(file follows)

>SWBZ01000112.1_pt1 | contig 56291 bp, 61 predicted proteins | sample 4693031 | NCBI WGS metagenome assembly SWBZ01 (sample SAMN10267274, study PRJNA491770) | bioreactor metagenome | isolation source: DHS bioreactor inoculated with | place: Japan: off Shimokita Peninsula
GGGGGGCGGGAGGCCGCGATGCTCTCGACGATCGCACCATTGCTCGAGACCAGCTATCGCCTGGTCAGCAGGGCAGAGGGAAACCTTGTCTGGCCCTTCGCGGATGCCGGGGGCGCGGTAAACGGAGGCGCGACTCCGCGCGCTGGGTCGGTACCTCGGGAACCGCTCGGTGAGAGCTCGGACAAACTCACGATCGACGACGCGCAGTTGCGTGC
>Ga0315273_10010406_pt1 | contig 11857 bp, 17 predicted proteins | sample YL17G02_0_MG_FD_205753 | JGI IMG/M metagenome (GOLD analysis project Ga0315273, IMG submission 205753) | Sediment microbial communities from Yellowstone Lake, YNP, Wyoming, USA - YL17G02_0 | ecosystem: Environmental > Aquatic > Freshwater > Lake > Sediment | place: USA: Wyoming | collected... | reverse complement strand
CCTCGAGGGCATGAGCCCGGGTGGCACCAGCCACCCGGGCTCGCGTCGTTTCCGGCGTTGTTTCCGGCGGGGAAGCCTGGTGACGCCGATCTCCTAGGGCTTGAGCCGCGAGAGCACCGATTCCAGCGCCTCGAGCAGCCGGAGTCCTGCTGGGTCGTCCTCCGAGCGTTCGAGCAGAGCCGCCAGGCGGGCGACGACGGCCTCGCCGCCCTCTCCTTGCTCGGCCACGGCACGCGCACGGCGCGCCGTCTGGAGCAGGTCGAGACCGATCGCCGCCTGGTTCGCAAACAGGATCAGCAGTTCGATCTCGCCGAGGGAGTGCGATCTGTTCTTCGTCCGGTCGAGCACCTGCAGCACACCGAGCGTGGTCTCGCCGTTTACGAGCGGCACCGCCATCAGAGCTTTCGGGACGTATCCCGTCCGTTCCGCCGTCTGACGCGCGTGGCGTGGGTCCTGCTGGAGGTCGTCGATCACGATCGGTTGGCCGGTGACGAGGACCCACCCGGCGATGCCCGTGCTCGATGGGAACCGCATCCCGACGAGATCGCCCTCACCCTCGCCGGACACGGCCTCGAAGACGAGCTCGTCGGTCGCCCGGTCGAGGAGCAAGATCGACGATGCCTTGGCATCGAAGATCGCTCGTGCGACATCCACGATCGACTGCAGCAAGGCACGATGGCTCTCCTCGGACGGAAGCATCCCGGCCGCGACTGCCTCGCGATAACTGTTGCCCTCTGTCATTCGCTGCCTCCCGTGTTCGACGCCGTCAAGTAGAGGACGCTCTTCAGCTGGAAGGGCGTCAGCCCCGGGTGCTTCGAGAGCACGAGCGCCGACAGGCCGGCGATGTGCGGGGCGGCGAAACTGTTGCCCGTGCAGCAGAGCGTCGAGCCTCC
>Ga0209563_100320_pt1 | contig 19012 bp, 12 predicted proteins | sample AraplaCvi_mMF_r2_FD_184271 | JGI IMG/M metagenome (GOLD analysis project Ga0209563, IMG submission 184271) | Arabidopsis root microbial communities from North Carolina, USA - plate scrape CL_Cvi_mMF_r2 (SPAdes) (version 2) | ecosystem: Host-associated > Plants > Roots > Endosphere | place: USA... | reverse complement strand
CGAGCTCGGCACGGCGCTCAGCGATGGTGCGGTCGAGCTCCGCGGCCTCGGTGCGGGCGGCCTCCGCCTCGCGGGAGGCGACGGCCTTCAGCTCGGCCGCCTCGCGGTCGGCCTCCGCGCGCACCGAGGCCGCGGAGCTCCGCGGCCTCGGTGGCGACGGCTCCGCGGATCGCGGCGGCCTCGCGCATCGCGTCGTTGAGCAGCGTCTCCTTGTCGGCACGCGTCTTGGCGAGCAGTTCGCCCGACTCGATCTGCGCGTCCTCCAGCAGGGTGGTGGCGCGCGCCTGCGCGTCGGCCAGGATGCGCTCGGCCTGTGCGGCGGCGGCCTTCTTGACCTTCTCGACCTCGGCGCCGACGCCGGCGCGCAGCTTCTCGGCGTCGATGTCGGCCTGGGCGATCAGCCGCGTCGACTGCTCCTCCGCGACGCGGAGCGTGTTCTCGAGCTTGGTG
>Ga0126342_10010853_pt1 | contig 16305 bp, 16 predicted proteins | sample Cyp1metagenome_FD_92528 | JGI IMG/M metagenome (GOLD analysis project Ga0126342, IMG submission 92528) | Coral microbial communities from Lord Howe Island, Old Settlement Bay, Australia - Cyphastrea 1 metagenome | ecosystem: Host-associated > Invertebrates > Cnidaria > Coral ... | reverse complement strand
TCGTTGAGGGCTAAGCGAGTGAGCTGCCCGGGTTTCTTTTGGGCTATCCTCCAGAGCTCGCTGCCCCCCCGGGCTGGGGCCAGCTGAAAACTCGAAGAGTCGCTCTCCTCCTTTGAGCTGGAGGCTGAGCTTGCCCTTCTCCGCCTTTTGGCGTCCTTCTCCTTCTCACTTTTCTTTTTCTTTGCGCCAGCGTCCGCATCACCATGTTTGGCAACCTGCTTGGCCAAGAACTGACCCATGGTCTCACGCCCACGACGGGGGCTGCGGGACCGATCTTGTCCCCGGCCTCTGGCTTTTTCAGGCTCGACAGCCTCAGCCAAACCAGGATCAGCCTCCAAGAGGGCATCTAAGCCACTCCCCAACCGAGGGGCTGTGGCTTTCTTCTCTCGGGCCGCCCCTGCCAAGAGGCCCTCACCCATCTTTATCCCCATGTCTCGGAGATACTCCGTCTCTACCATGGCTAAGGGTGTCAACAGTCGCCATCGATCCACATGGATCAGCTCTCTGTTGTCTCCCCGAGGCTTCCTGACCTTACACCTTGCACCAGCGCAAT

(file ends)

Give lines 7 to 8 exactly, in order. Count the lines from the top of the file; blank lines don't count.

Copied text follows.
>Ga0126342_10010853_pt1 | contig 16305 bp, 16 predicted proteins | sample Cyp1metagenome_FD_92528 | JGI IMG/M metagenome (GOLD analysis project Ga0126342, IMG submission 92528) | Coral microbial communities from Lord Howe Island, Old Settlement Bay, Australia - Cyphastrea 1 metagenome | ecosystem: Host-associated > Invertebrates > Cnidaria > Coral ... | reverse complement strand
TCGTTGAGGGCTAAGCGAGTGAGCTGCCCGGGTTTCTTTTGGGCTATCCTCCAGAGCTCGCTGCCCCCCCGGGCTGGGGCCAGCTGAAAACTCGAAGAGTCGCTCTCCTCCTTTGAGCTGGAGGCTGAGCTTGCCCTTCTCCGCCTTTTGGCGTCCTTCTCCTTCTCACTTTTCTTTTTCTTTGCGCCAGCGTCCGCATCACCATGTTTGGCAACCTGCTTGGCCAAGAACTGACCCATGGTCTCACGCCCACGACGGGGGCTGCGGGACCGATCTTGTCCCCGGCCTCTGGCTTTTTCAGGCTCGACAGCCTCAGCCAAACCAGGATCAGCCTCCAAGAGGGCATCTAAGCCACTCCCCAACCGAGGGGCTGTGGCTTTCTTCTCTCGGGCCGCCCCTGCCAAGAGGCCCTCACCCATCTTTATCCCCATGTCTCGGAGATACTCCGTCTCTACCATGGCTAAGGGTGTCAACAGTCGCCATCGATCCACATGGATCAGCTCTCTGTTGTCTCCCCGAGGCTTCCTGACCTTACACCTTGCACCAGCGCAAT